Work continues on draft land use map

Members of the county’s new comprehensive plan steering committee shared concerns and questions about a draft land use plan map last week.

At last week’s steering committee meeting, Planning Manager Barbara Fassett said the planning staff had offered the opportunity for a map workshop for each panel member.

Comments on the map were logged, she said, and “one question we did ask” was “Do you see the vision in this draft land use plan map?” Generally, she said, the answer to that question was “yes.”

Panel member Joan Girone asked how the panel was going to deal with the “25-acre issue.” In proposed countryside areas, residential density would be held to one dwelling or less per 25 acres.

“The landowners are really upset over the government taking land or determining the future value of their property,” she said. “It’s a big issue and it’s going to come forth. … We’re going to have to deal with it in some way.”

Planning consultant Milt Herd pointed out that designating a density in a comprehensive plan is not a “taking.” County planner Steve Haasch said the map was developed based on the vision of the new comprehensive plan.

Panel member Imad Damaj asked how the staff got to 25 acres. Haasch said 20-25 acres was a good stand to do active forestry on. There’s limited water and sewer access in most of the countryside area, Haasch said, and “it also does not bode well for septic tanks either.”

“I disagree with where the line was drawn for the countryside,” panel member Carrie Coyner said. There are several larger subdivisions right along the line, she said, and it doesn’t make sense to put the countryside density next to those subdivisions. Also, she said, there aren’t enough big industrial tracts designated.

Haasch pointed out that industrial uses were allowed in the regional center designation, as well as the mixed employment center designation.

COMMUNITY CENTER - Chester’ Iron Bridge Plaza Shopping Center

The Community Center designation calls for community-scale developments that serve community-wide trade areas and promote public convenience and accessibility. These areas would have a vertical and horizontal integrated mix of residential, office, public and commercial uses and a density of six to eight dwellings per acre.


The Regional Center designation calls for integrated developments containing a mixture of regional shopping centers, employment centers, major office/light industrial parks and high-density residential uses. These areas would have a vertical and horizontal integrated mix of these uses and a density of eight or more dwelling units per acre.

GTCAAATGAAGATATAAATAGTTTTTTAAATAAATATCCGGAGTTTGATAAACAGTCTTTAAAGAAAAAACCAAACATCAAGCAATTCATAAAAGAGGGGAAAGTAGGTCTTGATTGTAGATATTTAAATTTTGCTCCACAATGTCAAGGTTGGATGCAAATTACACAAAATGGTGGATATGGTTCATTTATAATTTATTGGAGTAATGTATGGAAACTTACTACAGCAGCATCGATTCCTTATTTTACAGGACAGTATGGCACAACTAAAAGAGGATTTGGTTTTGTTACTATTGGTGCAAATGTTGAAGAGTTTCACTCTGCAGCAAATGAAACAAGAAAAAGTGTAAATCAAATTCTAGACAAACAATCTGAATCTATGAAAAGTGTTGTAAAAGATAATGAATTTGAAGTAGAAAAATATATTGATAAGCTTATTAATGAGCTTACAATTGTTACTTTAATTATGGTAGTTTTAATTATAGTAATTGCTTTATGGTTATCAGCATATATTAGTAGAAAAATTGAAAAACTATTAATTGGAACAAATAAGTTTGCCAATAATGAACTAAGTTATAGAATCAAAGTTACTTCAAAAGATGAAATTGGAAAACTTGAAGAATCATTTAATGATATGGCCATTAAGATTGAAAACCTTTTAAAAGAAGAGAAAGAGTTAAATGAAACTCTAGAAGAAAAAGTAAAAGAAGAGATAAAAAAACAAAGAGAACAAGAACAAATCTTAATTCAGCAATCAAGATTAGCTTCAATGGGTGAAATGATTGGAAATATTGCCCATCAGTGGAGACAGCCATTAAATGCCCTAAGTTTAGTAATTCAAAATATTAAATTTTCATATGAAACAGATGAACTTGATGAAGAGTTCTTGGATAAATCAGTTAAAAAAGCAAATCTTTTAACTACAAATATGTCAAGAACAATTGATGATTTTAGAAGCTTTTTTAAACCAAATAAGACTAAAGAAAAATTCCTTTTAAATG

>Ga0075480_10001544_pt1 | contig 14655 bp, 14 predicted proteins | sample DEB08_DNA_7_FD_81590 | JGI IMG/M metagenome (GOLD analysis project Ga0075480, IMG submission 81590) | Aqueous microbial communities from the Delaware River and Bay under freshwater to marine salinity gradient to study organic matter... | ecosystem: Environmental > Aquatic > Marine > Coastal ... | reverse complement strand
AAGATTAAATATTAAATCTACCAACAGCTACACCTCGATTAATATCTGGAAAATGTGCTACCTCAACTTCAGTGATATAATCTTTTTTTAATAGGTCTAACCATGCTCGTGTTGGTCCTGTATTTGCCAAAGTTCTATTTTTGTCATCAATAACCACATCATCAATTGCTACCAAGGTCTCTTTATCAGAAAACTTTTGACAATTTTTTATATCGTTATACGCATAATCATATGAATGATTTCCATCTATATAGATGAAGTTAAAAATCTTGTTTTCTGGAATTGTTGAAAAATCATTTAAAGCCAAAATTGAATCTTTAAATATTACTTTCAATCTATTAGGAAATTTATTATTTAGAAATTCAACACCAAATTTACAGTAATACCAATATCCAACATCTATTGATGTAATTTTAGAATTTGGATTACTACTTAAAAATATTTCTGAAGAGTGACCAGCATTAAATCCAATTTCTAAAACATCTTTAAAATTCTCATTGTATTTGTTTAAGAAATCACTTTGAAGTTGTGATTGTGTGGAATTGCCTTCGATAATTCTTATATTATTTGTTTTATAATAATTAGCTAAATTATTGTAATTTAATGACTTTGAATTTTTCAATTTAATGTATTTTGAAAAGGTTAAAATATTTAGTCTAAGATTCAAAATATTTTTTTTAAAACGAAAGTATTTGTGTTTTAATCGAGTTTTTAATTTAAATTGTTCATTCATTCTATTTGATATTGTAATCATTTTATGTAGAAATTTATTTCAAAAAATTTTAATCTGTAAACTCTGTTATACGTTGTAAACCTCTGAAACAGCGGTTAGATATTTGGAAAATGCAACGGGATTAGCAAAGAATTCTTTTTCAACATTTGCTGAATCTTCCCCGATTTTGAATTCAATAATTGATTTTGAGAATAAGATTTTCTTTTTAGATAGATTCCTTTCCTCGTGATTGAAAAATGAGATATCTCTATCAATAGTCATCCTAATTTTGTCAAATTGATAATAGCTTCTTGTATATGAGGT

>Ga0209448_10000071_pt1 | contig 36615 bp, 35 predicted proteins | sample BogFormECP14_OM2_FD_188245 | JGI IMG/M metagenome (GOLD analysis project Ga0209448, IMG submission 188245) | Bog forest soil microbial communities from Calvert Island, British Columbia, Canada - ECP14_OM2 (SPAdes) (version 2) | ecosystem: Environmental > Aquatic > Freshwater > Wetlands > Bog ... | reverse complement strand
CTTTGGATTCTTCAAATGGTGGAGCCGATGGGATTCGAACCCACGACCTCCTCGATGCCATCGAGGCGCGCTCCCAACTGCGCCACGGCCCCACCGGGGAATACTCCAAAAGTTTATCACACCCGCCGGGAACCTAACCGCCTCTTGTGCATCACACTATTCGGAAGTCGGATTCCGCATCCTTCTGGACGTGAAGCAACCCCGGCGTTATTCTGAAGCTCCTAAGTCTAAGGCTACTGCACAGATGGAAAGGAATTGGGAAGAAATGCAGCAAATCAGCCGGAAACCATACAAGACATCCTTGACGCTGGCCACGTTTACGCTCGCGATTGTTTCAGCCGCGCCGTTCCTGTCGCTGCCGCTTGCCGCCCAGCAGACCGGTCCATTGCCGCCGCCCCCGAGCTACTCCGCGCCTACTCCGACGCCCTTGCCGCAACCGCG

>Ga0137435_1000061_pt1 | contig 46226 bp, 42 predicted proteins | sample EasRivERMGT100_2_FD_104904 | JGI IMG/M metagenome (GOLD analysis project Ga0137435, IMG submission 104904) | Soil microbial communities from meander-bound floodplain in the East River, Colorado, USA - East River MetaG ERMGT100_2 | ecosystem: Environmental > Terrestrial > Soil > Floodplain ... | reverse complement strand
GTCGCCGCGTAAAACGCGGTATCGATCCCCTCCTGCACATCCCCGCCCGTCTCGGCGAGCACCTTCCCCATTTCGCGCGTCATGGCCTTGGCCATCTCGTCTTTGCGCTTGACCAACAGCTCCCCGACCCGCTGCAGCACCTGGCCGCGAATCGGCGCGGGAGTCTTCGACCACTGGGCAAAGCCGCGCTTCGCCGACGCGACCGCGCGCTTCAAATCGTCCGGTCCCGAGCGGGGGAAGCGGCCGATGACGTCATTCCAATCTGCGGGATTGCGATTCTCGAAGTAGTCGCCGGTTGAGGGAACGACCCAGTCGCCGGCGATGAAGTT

COMMUNITY CORRIDOR - Along U.S. 10 from U.S. 1 to Chester, to Walmart.

The Community Corridor designation calls for mixed-use corridors that provide areas primarily for transportation-oriented uses that serve community trade areas. These areas would have a vertical and horizontal integrated mix of residential, office, public and commercial uses and a density of six dwellings or more per acre.

MIXED EMPLOYMENT CENTER -  Along Meadowville Road, Ruffin Mill Road.

The Mixed Employment Center designation calls for developments that encourage the grouping of professional, administrative and research offices, laboratories and manufacturing uses with access to major road, rail and/or water transportation options.

URBAN DEVELOPMENT AREA -  U.S. 1 from 288 to about Kingsland Road

The Urban Development Area designation calls for mixed use centers appropriate for higher density development. These are focus areas for redevelopment and revitalization initiatives. These areas would include a vertically and horizontally integrated mix of residential, office and commercial land uses with a density of 12 dwellings or more per acre.


The Suburban Residential Community designation calls for communities that include a possible mix of residential unit types. Other appropriate uses include schools, parks, places of worship and other similar uses, as well as limited retail and personal services and limited professional and administrative offices that provide goods and services to nearby residential communities. This would have a density of three to six dwelling per acre.


The Countryside designation calls for agricultural and residential areas and uses that support a rural economy. Extremely low residential densities would maintain rural landscape characteristics, such as viewsheds and natural features. The density would be one dwelling per 25 acres.

According to information distributed with the Draft Land Use Plan Map, the map depicts the desired arrangement of future land uses for the entire county. The designations are very general and the land use plan map is not a zoning map.
The specific delineations between recommended land uses were made considering several geographic parameters:

  • Natural features such as streams, wetlands or flood plains
  • Man-made linear features such as roads, railroads, power lines, etc.
  • Service area boundaries of public utilities and facilities
  • Historic, cultural and/or environmental features
  • Parcel-based boundaries between land uses unlikely to change (i.e. established residential areas)
  • Other parcel boundaries if no other discernable delineation criteria applied


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